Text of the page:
Frida Kahlo, Diego Rivera and More: Visiting Mexico City’s House Museums
Last weekend we ventured north to Mexico City, one of America’s largest cities but one of its most under-serviced. The city is very well-known for being a megalopolis that is increasingly trying to take a back seat to its neighboring metropolis. In this blog we’ll take a few of our own snapshots of Mexico City’s museums, including La Casa de Diego Rivera.
The Museo de Arte Moderno (MAM) opened in 2003 within the Palacio de Bellas Artes. Diego Rivera and Frida Kahlo had no trouble finding a place to celebrate their life’s work; the MAM’s temporary exhibit is a tribute to the couple. The exhibit takes the form of a private home and a temporary exhibit in the home where Kahlo and Rivera spent their final months, their only extended time together.
The exhibit consists of personal and family artifacts including photographs, paintings, diaries, paintings, sculpture, paintings, and sculptures made by the couple and their two children together. The gallery contains an overwhelming number of photos of the couple, as well as drawings, etchings, lithographs, sculpture and photographs made together. The exhibition takes a look at the couple’s life and times with a focus on the couple’s artistic work and private life.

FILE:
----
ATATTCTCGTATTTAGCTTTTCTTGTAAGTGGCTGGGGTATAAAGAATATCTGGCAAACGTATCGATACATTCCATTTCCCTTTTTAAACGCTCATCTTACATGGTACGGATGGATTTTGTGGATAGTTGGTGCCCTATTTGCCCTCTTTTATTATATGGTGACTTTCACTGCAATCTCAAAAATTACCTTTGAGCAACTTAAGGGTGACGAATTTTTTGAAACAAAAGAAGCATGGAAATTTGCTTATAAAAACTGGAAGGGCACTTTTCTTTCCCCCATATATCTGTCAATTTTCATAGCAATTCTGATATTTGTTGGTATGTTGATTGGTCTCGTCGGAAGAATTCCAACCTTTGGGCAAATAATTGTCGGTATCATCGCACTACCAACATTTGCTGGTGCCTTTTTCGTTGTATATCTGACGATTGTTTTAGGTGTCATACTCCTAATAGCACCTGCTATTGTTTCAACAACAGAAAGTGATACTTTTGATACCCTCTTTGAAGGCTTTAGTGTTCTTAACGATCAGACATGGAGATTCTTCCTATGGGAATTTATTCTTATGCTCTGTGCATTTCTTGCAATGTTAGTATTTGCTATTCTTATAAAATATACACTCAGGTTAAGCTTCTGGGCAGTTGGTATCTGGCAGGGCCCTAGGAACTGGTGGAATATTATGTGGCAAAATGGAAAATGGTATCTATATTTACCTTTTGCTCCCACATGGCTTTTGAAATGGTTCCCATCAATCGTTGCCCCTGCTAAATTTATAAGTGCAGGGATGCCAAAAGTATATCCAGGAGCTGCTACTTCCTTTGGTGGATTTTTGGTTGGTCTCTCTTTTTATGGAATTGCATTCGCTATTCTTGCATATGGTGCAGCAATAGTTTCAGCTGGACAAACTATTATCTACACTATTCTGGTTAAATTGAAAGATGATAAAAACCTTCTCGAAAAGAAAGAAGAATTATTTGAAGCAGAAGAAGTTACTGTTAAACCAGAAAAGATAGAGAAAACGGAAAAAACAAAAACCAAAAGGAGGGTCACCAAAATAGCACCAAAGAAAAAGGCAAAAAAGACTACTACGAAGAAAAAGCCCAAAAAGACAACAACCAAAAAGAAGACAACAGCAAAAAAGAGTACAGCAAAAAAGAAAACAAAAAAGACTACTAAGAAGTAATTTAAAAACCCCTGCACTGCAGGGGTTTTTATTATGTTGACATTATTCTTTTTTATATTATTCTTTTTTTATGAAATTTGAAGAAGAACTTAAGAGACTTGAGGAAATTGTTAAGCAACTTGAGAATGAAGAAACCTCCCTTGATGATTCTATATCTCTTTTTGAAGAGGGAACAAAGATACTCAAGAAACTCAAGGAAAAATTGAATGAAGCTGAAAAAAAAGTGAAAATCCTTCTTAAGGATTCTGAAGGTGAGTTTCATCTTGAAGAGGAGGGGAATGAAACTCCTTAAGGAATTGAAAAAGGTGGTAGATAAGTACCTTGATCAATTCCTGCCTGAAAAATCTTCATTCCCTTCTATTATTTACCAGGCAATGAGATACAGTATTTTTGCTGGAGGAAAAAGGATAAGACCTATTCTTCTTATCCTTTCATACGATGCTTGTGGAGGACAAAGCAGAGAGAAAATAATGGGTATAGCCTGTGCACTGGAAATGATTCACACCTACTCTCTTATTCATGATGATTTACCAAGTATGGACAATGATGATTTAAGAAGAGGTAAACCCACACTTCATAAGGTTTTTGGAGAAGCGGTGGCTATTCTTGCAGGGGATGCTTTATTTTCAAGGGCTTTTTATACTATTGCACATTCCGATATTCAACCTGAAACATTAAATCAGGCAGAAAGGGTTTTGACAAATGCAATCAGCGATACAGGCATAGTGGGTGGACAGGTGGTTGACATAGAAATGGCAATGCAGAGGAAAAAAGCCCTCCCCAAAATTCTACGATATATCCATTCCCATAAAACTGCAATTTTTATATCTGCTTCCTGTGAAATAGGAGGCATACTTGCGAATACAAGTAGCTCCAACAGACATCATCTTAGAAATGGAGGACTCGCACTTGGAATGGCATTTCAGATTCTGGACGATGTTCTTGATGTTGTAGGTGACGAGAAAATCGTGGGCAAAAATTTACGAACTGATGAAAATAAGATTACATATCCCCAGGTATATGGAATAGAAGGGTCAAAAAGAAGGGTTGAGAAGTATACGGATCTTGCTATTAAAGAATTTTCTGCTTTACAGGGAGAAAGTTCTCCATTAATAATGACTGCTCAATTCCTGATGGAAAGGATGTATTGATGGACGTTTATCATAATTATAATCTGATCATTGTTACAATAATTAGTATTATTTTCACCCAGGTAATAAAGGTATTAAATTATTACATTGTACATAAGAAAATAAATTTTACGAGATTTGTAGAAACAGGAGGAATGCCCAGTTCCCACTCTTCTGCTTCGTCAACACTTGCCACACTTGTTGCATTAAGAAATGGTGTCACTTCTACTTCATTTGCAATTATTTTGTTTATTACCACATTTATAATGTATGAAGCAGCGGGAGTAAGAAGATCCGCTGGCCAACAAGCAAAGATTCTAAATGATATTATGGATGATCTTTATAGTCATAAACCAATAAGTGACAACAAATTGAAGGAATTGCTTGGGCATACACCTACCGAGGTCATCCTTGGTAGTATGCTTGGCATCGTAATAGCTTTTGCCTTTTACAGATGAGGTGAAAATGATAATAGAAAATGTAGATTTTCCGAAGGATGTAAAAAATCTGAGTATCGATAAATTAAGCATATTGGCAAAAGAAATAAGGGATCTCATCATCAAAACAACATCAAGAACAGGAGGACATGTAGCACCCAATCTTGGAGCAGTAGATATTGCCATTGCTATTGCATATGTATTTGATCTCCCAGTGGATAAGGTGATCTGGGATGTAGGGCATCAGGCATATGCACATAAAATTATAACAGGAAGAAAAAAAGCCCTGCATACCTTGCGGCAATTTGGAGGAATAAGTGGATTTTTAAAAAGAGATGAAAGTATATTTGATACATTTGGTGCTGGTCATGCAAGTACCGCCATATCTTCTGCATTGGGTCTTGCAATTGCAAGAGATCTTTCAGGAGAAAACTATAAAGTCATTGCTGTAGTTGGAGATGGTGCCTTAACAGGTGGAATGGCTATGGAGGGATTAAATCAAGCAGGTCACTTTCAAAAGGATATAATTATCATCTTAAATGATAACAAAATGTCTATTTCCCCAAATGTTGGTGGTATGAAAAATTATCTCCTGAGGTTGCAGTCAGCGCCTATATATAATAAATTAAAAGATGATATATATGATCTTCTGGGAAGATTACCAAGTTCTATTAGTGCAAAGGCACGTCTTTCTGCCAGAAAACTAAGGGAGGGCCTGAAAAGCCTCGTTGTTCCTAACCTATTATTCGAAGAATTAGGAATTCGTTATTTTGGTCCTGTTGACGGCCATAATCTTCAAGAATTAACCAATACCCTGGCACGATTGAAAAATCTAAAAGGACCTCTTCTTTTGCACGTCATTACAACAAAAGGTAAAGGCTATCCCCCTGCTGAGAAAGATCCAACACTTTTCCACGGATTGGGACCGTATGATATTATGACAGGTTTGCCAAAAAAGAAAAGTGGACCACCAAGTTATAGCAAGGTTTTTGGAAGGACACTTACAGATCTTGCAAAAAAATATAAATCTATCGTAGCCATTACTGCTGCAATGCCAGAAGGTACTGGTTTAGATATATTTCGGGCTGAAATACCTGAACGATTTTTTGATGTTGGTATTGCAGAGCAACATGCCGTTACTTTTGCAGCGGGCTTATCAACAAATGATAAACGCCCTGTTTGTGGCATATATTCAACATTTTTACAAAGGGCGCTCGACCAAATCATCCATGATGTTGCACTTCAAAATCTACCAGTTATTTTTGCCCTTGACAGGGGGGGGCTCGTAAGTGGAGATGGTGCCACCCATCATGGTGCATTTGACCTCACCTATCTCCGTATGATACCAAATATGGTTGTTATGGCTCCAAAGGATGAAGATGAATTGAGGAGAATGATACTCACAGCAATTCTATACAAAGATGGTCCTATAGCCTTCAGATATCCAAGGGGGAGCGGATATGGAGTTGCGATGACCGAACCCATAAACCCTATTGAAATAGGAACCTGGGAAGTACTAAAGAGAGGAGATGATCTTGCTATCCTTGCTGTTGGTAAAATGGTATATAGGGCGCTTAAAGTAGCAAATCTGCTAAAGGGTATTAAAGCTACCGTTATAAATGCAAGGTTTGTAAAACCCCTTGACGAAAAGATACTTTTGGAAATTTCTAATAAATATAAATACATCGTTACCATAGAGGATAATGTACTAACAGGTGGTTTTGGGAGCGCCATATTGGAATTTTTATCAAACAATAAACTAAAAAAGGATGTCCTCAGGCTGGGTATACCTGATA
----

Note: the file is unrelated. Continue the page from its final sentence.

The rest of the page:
The exhibit is organized chronologically using Diego’s paintings and works by Frida Kahlo as examples for the exhibit. The exhibit also contains a series of color-infused works by Kahlo.
The MAM is located in a building that was built in the early 1900s to meet the growing needs of the city’s growing population. It is located at the corner of 5 de Mayo and 9 de Julio Streets in an upscale neighborhood adjacent to Tlatelolco. In addition to the Diego Rivera exhibition the building also houses another exhibit dedicated to Frida.
The Casa Museo Diego Rivera (CMD) is